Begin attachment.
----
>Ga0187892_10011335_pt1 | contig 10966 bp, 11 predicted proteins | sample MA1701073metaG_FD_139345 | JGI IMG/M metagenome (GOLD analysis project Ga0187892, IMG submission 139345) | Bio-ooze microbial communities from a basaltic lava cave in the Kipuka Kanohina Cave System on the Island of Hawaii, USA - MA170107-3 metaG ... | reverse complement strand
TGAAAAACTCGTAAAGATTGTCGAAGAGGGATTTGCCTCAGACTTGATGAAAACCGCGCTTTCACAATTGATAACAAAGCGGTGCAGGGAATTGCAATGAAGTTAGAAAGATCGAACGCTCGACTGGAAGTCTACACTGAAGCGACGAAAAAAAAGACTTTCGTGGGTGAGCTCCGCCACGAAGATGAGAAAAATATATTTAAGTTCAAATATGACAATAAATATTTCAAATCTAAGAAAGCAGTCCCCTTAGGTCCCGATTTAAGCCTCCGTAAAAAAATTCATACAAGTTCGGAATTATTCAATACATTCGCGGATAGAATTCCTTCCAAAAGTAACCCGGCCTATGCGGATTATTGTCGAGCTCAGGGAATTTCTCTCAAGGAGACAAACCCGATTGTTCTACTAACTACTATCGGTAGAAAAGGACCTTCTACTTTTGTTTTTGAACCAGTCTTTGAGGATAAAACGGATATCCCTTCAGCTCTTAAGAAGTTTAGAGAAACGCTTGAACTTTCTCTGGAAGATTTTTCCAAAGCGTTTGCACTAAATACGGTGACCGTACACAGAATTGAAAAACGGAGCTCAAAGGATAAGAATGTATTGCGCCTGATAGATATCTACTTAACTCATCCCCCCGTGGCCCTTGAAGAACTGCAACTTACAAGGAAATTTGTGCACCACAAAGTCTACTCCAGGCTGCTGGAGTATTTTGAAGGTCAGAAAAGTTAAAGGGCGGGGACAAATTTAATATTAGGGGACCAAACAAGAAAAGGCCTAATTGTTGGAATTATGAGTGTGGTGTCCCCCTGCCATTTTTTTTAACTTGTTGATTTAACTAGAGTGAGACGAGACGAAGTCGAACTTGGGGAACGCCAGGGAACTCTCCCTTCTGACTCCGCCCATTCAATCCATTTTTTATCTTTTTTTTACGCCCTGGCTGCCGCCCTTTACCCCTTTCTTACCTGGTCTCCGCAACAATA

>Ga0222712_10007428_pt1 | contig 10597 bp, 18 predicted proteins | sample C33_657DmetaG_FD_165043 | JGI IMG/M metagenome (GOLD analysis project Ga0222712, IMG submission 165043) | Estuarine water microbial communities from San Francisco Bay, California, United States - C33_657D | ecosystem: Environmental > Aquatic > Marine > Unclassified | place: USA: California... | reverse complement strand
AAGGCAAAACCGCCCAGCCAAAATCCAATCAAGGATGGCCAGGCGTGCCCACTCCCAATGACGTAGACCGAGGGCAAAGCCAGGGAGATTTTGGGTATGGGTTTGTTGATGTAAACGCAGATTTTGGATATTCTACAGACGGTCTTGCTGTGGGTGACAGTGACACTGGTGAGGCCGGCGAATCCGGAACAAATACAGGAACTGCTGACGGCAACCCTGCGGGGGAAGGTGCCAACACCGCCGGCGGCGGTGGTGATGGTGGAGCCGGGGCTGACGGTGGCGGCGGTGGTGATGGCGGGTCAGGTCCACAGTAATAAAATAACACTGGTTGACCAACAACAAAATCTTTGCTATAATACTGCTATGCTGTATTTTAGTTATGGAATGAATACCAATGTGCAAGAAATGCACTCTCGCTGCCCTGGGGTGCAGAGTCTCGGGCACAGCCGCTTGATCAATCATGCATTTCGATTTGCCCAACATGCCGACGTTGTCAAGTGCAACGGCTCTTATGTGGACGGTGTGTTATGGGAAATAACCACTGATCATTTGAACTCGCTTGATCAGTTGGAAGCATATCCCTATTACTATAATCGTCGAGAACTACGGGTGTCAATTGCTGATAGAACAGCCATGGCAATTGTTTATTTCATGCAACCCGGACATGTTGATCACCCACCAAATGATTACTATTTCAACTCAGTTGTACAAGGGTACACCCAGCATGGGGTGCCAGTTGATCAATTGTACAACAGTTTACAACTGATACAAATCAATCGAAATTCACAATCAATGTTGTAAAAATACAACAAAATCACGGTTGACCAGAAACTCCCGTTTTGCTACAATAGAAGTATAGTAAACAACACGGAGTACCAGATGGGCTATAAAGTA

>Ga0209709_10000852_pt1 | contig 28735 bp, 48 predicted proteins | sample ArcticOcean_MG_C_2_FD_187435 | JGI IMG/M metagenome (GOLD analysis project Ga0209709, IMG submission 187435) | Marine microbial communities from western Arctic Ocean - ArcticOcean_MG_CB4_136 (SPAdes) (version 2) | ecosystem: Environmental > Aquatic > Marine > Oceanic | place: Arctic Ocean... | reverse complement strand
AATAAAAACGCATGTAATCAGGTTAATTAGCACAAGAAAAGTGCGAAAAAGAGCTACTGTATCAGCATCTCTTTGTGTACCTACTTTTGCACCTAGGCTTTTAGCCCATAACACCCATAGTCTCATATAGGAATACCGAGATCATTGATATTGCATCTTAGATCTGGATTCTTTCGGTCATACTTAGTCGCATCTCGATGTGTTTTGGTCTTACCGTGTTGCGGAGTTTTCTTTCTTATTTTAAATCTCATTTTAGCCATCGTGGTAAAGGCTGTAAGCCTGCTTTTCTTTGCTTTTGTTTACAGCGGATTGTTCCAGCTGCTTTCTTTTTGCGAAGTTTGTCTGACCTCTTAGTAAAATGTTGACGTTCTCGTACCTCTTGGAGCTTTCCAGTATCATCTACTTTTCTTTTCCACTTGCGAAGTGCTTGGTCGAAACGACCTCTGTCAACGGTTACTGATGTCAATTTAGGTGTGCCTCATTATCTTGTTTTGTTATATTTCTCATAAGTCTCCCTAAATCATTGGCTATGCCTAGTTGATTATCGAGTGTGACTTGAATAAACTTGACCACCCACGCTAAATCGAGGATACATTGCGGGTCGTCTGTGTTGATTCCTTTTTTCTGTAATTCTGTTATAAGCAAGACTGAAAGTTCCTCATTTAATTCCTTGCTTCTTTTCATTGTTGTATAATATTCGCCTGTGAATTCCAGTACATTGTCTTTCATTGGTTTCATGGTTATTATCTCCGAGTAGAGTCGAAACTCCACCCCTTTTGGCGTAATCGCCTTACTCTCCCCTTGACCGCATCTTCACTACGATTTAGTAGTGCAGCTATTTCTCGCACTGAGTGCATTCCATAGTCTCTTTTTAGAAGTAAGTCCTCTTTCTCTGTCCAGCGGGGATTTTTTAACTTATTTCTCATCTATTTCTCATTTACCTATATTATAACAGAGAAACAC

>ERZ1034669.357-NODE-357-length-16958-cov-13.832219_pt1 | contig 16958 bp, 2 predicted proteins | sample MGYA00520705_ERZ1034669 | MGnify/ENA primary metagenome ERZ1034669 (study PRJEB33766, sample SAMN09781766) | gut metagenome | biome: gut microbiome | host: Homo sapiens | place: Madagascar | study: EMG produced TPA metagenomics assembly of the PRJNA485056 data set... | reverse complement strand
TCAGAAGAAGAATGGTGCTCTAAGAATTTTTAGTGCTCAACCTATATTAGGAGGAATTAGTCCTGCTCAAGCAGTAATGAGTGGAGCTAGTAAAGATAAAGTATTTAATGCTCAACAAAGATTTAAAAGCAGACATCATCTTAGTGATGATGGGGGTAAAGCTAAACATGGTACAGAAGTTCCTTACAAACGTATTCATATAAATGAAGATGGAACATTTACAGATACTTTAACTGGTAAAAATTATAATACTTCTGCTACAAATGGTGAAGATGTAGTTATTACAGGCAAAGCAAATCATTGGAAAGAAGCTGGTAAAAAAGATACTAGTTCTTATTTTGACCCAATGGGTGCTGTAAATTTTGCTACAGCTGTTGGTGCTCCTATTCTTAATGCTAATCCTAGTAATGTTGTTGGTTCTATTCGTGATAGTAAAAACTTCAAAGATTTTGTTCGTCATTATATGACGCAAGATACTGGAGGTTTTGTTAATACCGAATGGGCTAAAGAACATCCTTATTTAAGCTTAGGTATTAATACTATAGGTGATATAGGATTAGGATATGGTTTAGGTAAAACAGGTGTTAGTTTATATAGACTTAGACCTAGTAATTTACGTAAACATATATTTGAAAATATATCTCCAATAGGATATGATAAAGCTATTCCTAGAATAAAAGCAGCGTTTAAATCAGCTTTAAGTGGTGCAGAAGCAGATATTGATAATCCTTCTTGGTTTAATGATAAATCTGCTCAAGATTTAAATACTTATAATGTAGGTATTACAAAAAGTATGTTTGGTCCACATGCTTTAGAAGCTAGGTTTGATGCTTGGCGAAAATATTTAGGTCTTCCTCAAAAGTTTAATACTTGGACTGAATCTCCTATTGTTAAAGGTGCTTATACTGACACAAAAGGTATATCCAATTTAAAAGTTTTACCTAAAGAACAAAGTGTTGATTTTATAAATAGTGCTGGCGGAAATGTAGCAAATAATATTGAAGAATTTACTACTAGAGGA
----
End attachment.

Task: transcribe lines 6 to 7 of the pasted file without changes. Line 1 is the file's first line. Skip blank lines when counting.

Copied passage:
AATAAAAACGCATGTAATCAGGTTAATTAGCACAAGAAAAGTGCGAAAAAGAGCTACTGTATCAGCATCTCTTTGTGTACCTACTTTTGCACCTAGGCTTTTAGCCCATAACACCCATAGTCTCATATAGGAATACCGAGATCATTGATATTGCATCTTAGATCTGGATTCTTTCGGTCATACTTAGTCGCATCTCGATGTGTTTTGGTCTTACCGTGTTGCGGAGTTTTCTTTCTTATTTTAAATCTCATTTTAGCCATCGTGGTAAAGGCTGTAAGCCTGCTTTTCTTTGCTTTTGTTTACAGCGGATTGTTCCAGCTGCTTTCTTTTTGCGAAGTTTGTCTGACCTCTTAGTAAAATGTTGACGTTCTCGTACCTCTTGGAGCTTTCCAGTATCATCTACTTTTCTTTTCCACTTGCGAAGTGCTTGGTCGAAACGACCTCTGTCAACGGTTACTGATGTCAATTTAGGTGTGCCTCATTATCTTGTTTTGTTATATTTCTCATAAGTCTCCCTAAATCATTGGCTATGCCTAGTTGATTATCGAGTGTGACTTGAATAAACTTGACCACCCACGCTAAATCGAGGATACATTGCGGGTCGTCTGTGTTGATTCCTTTTTTCTGTAATTCTGTTATAAGCAAGACTGAAAGTTCCTCATTTAATTCCTTGCTTCTTTTCATTGTTGTATAATATTCGCCTGTGAATTCCAGTACATTGTCTTTCATTGGTTTCATGGTTATTATCTCCGAGTAGAGTCGAAACTCCACCCCTTTTGGCGTAATCGCCTTACTCTCCCCTTGACCGCATCTTCACTACGATTTAGTAGTGCAGCTATTTCTCGCACTGAGTGCATTCCATAGTCTCTTTTTAGAAGTAAGTCCTCTTTCTCTGTCCAGCGGGGATTTTTTAACTTATTTCTCATCTATTTCTCATTTACCTATATTATAACAGAGAAACAC

>ERZ1034669.357-NODE-357-length-16958-cov-13.832219_pt1 | contig 16958 bp, 2 predicted proteins | sample MGYA00520705_ERZ1034669 | MGnify/ENA primary metagenome ERZ1034669 (study PRJEB33766, sample SAMN09781766) | gut metagenome | biome: gut microbiome | host: Homo sapiens | place: Madagascar | study: EMG produced TPA metagenomics assembly of the PRJNA485056 data set... | reverse complement strand